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The joy of sobriety

Published This article is more than 2 years old.
  • The big idea

    The new sobriety movement frames not drinking alcohol as a positive lifestyle choice that anyone might make.

    Image copyright: Kezia Gabriella for Quartz
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  • By the digits

    72: Alcohol’s harmfulness score, out of 100, making it the number-one most harmful drug to individuals and society, according to a landmark 2010 study
    57%: Proportion of the global population that hasn’t had a drink in 12 months
    6.5 million: people in the UK who said they participated in Dry January in 2021
    40%: Americans in a 2019 poll who said they were drinking less than they were five years prior
    46%: Proportion of the US drinking-age population has tried a non-alcoholic beer or cocktail

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  • The billion-dollar question

    Is there money to be made from people not drinking?

    Yes. Sober people still go out and enjoy an alcohol-free beer or well-crafted mocktail to decompress, and companies are lining up to help them do it. Over the past five years or so, a flood of books, podcasts, alcohol-free bars, ready-to-drink mocktails, and even alcohol-free dating apps have emerged to support the idea that sober living can be fun. Bars serving alcohol-free cocktails are popping up in cities like New York and Austin, Texas. Increasingly, researchers are pushing beverages further into hangover-free or more nutritious drinks in an effort to capture the market of the wellness-minded drinker.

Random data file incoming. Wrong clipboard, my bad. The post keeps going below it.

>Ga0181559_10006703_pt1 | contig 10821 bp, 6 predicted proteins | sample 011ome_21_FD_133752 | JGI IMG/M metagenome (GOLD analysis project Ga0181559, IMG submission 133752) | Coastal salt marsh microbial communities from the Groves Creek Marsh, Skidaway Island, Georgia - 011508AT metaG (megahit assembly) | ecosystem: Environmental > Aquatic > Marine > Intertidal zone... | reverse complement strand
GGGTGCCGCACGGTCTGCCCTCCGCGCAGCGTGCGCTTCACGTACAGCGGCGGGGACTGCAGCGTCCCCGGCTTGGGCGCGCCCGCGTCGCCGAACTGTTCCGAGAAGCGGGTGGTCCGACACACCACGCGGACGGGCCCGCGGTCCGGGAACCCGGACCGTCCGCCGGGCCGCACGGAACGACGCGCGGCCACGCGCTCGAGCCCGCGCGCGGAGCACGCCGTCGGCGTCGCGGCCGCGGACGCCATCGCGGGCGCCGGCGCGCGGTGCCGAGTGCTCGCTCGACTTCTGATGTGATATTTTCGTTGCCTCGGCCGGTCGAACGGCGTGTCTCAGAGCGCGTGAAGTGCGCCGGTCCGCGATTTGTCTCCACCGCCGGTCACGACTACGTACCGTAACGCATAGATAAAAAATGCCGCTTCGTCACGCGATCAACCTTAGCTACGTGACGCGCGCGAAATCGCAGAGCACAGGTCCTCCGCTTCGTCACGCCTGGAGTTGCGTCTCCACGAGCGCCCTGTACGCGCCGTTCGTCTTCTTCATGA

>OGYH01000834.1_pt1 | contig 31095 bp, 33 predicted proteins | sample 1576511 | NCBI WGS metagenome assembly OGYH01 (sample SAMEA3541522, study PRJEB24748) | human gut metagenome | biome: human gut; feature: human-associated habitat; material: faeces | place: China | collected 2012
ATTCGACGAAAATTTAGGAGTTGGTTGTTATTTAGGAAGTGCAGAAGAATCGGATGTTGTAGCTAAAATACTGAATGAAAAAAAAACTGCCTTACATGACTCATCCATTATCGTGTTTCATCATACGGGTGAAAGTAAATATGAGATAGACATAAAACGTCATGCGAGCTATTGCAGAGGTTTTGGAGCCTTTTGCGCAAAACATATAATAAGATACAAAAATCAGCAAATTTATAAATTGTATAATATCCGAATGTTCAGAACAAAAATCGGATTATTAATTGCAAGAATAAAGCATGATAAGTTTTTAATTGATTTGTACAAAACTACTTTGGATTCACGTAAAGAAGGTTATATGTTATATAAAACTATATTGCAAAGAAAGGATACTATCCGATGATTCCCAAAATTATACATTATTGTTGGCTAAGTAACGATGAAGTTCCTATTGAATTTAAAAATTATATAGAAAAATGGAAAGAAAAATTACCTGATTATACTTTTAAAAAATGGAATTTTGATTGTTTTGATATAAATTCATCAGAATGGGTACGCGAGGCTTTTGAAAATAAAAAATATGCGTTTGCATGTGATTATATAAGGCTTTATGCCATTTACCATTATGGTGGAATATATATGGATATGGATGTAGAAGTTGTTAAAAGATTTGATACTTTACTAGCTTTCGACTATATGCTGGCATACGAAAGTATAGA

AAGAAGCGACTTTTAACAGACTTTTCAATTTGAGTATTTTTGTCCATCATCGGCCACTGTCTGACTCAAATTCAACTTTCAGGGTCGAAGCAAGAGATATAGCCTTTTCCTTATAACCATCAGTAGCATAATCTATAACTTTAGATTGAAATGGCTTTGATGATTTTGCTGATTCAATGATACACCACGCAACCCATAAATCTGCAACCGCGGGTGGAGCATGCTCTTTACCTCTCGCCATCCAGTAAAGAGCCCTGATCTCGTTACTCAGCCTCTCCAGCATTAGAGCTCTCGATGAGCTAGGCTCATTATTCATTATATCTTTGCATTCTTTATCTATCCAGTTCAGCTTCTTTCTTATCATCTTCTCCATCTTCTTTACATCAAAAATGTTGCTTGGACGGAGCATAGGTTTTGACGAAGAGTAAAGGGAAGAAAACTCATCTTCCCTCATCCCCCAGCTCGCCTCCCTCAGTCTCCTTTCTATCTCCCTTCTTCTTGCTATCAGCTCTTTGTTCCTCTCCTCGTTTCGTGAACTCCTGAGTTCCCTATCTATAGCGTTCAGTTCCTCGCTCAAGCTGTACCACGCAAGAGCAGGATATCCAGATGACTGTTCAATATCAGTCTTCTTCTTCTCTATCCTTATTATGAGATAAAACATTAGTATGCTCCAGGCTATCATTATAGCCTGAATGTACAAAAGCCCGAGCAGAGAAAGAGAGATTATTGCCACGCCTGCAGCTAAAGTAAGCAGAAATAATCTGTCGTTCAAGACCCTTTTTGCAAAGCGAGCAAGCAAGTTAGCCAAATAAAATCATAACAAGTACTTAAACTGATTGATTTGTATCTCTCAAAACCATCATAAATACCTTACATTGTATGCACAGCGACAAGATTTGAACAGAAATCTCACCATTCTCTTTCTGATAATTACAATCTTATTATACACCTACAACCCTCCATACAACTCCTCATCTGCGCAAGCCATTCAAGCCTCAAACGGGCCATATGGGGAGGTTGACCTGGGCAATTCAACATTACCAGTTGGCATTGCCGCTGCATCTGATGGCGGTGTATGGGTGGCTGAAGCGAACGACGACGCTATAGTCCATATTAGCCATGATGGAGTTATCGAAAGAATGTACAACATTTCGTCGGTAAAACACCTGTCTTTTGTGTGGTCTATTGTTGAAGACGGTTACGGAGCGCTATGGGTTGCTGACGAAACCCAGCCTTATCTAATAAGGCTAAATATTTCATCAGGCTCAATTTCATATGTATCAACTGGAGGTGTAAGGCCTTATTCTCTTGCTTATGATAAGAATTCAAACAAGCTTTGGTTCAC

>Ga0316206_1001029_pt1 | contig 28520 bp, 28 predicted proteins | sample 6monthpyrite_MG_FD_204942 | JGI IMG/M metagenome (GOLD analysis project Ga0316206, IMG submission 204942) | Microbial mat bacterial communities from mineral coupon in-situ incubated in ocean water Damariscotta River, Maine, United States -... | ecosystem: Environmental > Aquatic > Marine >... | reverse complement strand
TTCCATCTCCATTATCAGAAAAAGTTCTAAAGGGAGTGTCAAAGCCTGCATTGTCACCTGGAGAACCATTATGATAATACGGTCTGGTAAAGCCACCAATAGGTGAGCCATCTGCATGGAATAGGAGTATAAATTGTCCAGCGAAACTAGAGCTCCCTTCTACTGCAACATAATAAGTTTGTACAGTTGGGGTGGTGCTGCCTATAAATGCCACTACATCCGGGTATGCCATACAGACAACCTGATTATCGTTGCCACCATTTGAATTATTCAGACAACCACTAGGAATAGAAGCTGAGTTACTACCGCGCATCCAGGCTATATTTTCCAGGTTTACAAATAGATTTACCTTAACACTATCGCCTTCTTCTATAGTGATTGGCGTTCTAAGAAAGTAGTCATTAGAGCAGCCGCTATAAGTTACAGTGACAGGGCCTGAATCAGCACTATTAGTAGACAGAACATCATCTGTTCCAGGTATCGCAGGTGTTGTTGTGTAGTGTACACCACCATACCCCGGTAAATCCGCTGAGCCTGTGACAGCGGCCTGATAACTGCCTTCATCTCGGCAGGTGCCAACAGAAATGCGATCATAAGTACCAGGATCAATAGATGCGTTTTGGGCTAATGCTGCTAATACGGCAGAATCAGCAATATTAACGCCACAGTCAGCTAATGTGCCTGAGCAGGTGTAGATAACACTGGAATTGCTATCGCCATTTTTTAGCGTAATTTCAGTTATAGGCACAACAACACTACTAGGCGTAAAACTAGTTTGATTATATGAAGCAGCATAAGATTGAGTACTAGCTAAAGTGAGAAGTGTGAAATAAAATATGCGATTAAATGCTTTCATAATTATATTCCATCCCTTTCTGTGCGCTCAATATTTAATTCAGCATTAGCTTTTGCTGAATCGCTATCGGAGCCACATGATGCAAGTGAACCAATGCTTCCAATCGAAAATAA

Read more about how companies are courting sober consumers

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  • One big number

    30%: 2020 sales growth of low- and no-alcohol beverages in the US and in the UK in 2020.

    Read more about the sobriety movement, and who these beverages are for.

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  • Charting falling global alcohol consumption

    Sobriety is a hit beyond the US—here’s how countries’ overall alcohol consumption has changed since 1960.

    Read more here.

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  • Person of interest: Annie Grace

    Annie Grace headshot

    Among the most influential people in the new sobriety movement is Annie Grace, author of the books This Naked Mind and The Alcohol Experiment. She runs two digital recovery programs and hosts a twice-weekly podcast.

    Grace, who got sober in her 30s and previously worked in marketing, counsels that it’s possible to rid oneself of the desire to drink—thereby making sobriety not a struggle, but an easy choice. When you change your perspective on alcohol, she writes in This Naked Mind, “you begin to see the truth about drinking. When this happens, no willpower is required, and it becomes a joy not to drink.”